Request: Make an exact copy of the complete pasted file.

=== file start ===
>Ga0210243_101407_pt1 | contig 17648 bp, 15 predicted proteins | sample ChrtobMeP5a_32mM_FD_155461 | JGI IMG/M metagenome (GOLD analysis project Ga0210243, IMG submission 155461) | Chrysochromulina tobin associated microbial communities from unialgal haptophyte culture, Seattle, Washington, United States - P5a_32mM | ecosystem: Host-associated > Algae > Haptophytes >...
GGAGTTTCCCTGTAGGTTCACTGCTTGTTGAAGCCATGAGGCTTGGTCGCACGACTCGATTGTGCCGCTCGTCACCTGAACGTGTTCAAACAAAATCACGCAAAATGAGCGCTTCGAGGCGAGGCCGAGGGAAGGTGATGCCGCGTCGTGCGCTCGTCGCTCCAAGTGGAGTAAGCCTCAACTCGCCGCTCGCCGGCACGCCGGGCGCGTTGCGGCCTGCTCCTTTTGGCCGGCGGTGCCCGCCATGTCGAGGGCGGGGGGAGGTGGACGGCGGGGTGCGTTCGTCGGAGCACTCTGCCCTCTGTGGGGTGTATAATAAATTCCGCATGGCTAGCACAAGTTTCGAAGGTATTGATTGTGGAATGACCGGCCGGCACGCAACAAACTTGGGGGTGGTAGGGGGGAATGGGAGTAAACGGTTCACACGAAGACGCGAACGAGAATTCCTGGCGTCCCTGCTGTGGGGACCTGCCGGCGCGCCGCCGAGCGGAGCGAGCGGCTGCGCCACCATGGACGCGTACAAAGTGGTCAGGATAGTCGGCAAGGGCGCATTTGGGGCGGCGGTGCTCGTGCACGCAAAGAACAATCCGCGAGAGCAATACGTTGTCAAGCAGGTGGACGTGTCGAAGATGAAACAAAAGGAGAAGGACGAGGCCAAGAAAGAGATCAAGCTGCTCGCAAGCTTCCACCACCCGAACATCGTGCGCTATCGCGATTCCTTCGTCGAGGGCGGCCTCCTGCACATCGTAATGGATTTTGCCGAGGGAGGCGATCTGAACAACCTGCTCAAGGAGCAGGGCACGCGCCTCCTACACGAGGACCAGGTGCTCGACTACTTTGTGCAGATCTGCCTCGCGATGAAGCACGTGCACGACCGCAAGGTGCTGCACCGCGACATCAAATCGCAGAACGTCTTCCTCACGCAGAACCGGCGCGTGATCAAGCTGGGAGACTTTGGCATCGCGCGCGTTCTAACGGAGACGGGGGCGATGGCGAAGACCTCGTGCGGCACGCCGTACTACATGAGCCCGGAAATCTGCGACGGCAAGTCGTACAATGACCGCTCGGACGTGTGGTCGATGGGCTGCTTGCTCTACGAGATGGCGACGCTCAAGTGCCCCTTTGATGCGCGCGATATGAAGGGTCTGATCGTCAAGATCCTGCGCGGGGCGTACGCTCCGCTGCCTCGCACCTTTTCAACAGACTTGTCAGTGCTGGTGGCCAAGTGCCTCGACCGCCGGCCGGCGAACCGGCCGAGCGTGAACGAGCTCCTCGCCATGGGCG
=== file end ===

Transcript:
>Ga0210243_101407_pt1 | contig 17648 bp, 15 predicted proteins | sample ChrtobMeP5a_32mM_FD_155461 | JGI IMG/M metagenome (GOLD analysis project Ga0210243, IMG submission 155461) | Chrysochromulina tobin associated microbial communities from unialgal haptophyte culture, Seattle, Washington, United States - P5a_32mM | ecosystem: Host-associated > Algae > Haptophytes >...
GGAGTTTCCCTGTAGGTTCACTGCTTGTTGAAGCCATGAGGCTTGGTCGCACGACTCGATTGTGCCGCTCGTCACCTGAACGTGTTCAAACAAAATCACGCAAAATGAGCGCTTCGAGGCGAGGCCGAGGGAAGGTGATGCCGCGTCGTGCGCTCGTCGCTCCAAGTGGAGTAAGCCTCAACTCGCCGCTCGCCGGCACGCCGGGCGCGTTGCGGCCTGCTCCTTTTGGCCGGCGGTGCCCGCCATGTCGAGGGCGGGGGGAGGTGGACGGCGGGGTGCGTTCGTCGGAGCACTCTGCCCTCTGTGGGGTGTATAATAAATTCCGCATGGCTAGCACAAGTTTCGAAGGTATTGATTGTGGAATGACCGGCCGGCACGCAACAAACTTGGGGGTGGTAGGGGGGAATGGGAGTAAACGGTTCACACGAAGACGCGAACGAGAATTCCTGGCGTCCCTGCTGTGGGGACCTGCCGGCGCGCCGCCGAGCGGAGCGAGCGGCTGCGCCACCATGGACGCGTACAAAGTGGTCAGGATAGTCGGCAAGGGCGCATTTGGGGCGGCGGTGCTCGTGCACGCAAAGAACAATCCGCGAGAGCAATACGTTGTCAAGCAGGTGGACGTGTCGAAGATGAAACAAAAGGAGAAGGACGAGGCCAAGAAAGAGATCAAGCTGCTCGCAAGCTTCCACCACCCGAACATCGTGCGCTATCGCGATTCCTTCGTCGAGGGCGGCCTCCTGCACATCGTAATGGATTTTGCCGAGGGAGGCGATCTGAACAACCTGCTCAAGGAGCAGGGCACGCGCCTCCTACACGAGGACCAGGTGCTCGACTACTTTGTGCAGATCTGCCTCGCGATGAAGCACGTGCACGACCGCAAGGTGCTGCACCGCGACATCAAATCGCAGAACGTCTTCCTCACGCAGAACCGGCGCGTGATCAAGCTGGGAGACTTTGGCATCGCGCGCGTTCTAACGGAGACGGGGGCGATGGCGAAGACCTCGTGCGGCACGCCGTACTACATGAGCCCGGAAATCTGCGACGGCAAGTCGTACAATGACCGCTCGGACGTGTGGTCGATGGGCTGCTTGCTCTACGAGATGGCGACGCTCAAGTGCCCCTTTGATGCGCGCGATATGAAGGGTCTGATCGTCAAGATCCTGCGCGGGGCGTACGCTCCGCTGCCTCGCACCTTTTCAACAGACTTGTCAGTGCTGGTGGCCAAGTGCCTCGACCGCCGGCCGGCGAACCGGCCGAGCGTGAACGAGCTCCTCGCCATGGGCG